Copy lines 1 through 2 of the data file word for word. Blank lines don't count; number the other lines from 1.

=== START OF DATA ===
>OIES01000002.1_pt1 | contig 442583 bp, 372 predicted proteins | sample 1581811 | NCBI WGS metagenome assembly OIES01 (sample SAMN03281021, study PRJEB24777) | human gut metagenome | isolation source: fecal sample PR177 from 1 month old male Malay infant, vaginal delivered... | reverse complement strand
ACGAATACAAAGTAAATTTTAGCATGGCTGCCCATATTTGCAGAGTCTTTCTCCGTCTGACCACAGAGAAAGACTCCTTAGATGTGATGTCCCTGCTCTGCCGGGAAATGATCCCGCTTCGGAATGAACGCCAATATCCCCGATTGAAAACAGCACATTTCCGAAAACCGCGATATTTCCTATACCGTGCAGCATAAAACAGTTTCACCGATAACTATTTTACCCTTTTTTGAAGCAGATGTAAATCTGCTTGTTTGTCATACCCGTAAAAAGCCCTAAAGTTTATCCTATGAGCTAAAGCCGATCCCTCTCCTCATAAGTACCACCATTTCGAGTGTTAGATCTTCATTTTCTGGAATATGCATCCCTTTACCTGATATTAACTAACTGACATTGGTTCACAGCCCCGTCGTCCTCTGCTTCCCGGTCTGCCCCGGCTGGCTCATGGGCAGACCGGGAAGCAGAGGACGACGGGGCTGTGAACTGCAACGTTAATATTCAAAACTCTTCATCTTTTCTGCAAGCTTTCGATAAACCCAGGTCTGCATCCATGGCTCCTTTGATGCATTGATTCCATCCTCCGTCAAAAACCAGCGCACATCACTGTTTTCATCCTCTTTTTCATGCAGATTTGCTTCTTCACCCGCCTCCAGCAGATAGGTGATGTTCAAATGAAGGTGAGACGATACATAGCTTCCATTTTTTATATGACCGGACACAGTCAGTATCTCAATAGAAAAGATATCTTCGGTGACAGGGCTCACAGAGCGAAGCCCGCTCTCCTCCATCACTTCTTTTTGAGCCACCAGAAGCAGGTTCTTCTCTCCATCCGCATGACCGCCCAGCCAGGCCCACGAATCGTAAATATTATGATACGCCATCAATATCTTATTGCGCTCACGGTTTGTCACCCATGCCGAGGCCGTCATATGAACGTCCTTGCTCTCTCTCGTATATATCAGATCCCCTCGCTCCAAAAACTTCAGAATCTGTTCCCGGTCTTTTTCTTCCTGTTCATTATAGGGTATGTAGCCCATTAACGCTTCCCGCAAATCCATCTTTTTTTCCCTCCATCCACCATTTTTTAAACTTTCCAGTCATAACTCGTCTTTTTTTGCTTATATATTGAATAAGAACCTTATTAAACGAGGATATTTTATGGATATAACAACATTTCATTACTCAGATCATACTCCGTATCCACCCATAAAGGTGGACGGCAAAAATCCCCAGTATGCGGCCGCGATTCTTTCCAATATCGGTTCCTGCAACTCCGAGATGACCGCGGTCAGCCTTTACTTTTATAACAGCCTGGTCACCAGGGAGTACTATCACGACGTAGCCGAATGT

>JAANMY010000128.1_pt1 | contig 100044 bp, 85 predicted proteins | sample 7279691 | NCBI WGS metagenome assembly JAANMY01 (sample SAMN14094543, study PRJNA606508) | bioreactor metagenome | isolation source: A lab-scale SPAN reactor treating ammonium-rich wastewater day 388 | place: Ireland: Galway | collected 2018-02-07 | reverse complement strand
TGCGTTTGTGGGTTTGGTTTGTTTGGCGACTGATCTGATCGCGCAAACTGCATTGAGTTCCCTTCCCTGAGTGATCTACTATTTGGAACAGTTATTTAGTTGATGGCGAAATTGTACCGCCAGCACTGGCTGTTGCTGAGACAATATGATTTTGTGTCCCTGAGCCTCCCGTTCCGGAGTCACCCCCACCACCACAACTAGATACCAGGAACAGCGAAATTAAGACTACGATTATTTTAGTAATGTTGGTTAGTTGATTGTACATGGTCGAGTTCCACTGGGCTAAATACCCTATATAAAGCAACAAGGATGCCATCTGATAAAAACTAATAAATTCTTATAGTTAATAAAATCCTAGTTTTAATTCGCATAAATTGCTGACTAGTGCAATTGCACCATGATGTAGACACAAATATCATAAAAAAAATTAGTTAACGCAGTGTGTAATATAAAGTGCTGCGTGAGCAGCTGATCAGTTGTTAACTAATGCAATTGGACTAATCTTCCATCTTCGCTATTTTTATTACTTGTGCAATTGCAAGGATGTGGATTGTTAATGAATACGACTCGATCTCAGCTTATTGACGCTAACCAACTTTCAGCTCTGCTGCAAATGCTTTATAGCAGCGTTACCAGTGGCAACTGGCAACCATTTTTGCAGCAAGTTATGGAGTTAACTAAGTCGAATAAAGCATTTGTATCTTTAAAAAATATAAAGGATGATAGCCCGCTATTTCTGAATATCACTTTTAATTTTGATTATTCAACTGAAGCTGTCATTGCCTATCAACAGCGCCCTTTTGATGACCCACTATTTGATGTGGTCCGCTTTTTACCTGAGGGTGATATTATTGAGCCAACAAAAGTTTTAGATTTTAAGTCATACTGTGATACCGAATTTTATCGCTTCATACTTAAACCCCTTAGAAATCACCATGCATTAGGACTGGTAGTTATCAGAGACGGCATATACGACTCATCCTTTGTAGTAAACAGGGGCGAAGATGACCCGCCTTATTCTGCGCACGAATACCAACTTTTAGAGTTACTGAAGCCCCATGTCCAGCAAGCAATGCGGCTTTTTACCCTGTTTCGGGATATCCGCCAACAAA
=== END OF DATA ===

>OIES01000002.1_pt1 | contig 442583 bp, 372 predicted proteins | sample 1581811 | NCBI WGS metagenome assembly OIES01 (sample SAMN03281021, study PRJEB24777) | human gut metagenome | isolation source: fecal sample PR177 from 1 month old male Malay infant, vaginal delivered... | reverse complement strand
ACGAATACAAAGTAAATTTTAGCATGGCTGCCCATATTTGCAGAGTCTTTCTCCGTCTGACCACAGAGAAAGACTCCTTAGATGTGATGTCCCTGCTCTGCCGGGAAATGATCCCGCTTCGGAATGAACGCCAATATCCCCGATTGAAAACAGCACATTTCCGAAAACCGCGATATTTCCTATACCGTGCAGCATAAAACAGTTTCACCGATAACTATTTTACCCTTTTTTGAAGCAGATGTAAATCTGCTTGTTTGTCATACCCGTAAAAAGCCCTAAAGTTTATCCTATGAGCTAAAGCCGATCCCTCTCCTCATAAGTACCACCATTTCGAGTGTTAGATCTTCATTTTCTGGAATATGCATCCCTTTACCTGATATTAACTAACTGACATTGGTTCACAGCCCCGTCGTCCTCTGCTTCCCGGTCTGCCCCGGCTGGCTCATGGGCAGACCGGGAAGCAGAGGACGACGGGGCTGTGAACTGCAACGTTAATATTCAAAACTCTTCATCTTTTCTGCAAGCTTTCGATAAACCCAGGTCTGCATCCATGGCTCCTTTGATGCATTGATTCCATCCTCCGTCAAAAACCAGCGCACATCACTGTTTTCATCCTCTTTTTCATGCAGATTTGCTTCTTCACCCGCCTCCAGCAGATAGGTGATGTTCAAATGAAGGTGAGACGATACATAGCTTCCATTTTTTATATGACCGGACACAGTCAGTATCTCAATAGAAAAGATATCTTCGGTGACAGGGCTCACAGAGCGAAGCCCGCTCTCCTCCATCACTTCTTTTTGAGCCACCAGAAGCAGGTTCTTCTCTCCATCCGCATGACCGCCCAGCCAGGCCCACGAATCGTAAATATTATGATACGCCATCAATATCTTATTGCGCTCACGGTTTGTCACCCATGCCGAGGCCGTCATATGAACGTCCTTGCTCTCTCTCGTATATATCAGATCCCCTCGCTCCAAAAACTTCAGAATCTGTTCCCGGTCTTTTTCTTCCTGTTCATTATAGGGTATGTAGCCCATTAACGCTTCCCGCAAATCCATCTTTTTTTCCCTCCATCCACCATTTTTTAAACTTTCCAGTCATAACTCGTCTTTTTTTGCTTATATATTGAATAAGAACCTTATTAAACGAGGATATTTTATGGATATAACAACATTTCATTACTCAGATCATACTCCGTATCCACCCATAAAGGTGGACGGCAAAAATCCCCAGTATGCGGCCGCGATTCTTTCCAATATCGGTTCCTGCAACTCCGAGATGACCGCGGTCAGCCTTTACTTTTATAACAGCCTGGTCACCAGGGAGTACTATCACGACGTAGCCGAATGT